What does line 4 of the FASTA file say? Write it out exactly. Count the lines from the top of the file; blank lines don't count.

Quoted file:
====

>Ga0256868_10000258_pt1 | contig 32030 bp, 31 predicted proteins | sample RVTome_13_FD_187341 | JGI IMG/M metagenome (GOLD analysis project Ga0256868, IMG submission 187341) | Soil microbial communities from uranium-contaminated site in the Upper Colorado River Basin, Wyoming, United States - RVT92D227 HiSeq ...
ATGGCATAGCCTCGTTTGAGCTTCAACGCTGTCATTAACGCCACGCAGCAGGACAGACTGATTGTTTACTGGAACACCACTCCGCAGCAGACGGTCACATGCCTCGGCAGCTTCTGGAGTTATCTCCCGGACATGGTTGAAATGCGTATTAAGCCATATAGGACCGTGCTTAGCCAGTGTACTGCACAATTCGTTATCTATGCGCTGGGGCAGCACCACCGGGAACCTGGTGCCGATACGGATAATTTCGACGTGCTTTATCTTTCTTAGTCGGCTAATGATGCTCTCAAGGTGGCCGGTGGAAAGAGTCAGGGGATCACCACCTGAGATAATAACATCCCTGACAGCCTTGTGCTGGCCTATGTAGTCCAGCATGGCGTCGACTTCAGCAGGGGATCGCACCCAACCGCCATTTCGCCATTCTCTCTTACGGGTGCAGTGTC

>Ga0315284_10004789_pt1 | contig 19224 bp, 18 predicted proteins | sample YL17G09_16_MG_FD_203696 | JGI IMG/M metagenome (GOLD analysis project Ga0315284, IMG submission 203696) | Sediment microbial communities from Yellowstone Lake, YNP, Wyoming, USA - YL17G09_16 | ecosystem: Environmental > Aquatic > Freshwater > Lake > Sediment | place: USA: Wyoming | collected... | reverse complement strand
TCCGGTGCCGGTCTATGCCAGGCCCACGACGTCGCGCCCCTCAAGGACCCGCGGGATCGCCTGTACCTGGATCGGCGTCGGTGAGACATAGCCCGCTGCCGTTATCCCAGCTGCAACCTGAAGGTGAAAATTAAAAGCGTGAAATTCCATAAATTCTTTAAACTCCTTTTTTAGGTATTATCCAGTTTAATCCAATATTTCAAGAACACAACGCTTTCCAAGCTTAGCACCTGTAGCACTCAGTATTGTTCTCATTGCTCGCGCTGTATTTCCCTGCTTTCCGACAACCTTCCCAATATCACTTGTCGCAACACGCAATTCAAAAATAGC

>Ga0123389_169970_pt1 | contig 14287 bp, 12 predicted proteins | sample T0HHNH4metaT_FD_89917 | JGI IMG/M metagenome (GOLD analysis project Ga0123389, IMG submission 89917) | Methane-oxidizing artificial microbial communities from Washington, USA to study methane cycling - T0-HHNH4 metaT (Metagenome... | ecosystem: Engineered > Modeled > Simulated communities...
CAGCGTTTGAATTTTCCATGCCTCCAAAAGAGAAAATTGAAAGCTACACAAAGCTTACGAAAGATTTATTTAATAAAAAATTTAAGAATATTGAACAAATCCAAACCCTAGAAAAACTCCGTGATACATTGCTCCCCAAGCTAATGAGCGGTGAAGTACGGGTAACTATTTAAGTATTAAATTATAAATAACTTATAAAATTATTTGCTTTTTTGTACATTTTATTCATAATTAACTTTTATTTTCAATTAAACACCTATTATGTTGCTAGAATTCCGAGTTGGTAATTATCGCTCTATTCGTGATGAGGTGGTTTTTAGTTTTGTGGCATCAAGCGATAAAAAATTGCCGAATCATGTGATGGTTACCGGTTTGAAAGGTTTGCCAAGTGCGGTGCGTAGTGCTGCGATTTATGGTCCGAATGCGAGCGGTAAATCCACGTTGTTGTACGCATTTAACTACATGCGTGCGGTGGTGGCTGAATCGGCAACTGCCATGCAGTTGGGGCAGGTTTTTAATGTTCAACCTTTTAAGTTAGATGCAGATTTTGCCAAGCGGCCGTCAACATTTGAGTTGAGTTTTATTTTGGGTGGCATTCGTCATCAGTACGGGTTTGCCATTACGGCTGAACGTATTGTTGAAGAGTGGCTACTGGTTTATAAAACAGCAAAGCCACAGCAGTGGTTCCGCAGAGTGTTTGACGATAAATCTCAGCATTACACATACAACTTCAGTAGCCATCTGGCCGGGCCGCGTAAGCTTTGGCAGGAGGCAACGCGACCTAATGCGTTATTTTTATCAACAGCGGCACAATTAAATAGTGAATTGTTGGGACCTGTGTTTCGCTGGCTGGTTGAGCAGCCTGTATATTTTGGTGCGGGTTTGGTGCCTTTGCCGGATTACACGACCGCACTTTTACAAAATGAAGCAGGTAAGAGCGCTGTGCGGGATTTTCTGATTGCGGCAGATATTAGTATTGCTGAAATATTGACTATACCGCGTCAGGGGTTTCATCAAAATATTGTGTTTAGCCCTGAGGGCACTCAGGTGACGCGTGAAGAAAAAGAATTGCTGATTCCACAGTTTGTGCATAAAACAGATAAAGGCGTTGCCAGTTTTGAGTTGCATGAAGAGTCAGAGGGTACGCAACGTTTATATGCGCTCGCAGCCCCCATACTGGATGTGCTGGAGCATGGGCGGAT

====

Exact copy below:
TCCGGTGCCGGTCTATGCCAGGCCCACGACGTCGCGCCCCTCAAGGACCCGCGGGATCGCCTGTACCTGGATCGGCGTCGGTGAGACATAGCCCGCTGCCGTTATCCCAGCTGCAACCTGAAGGTGAAAATTAAAAGCGTGAAATTCCATAAATTCTTTAAACTCCTTTTTTAGGTATTATCCAGTTTAATCCAATATTTCAAGAACACAACGCTTTCCAAGCTTAGCACCTGTAGCACTCAGTATTGTTCTCATTGCTCGCGCTGTATTTCCCTGCTTTCCGACAACCTTCCCAATATCACTTGTCGCAACACGCAATTCAAAAATAGC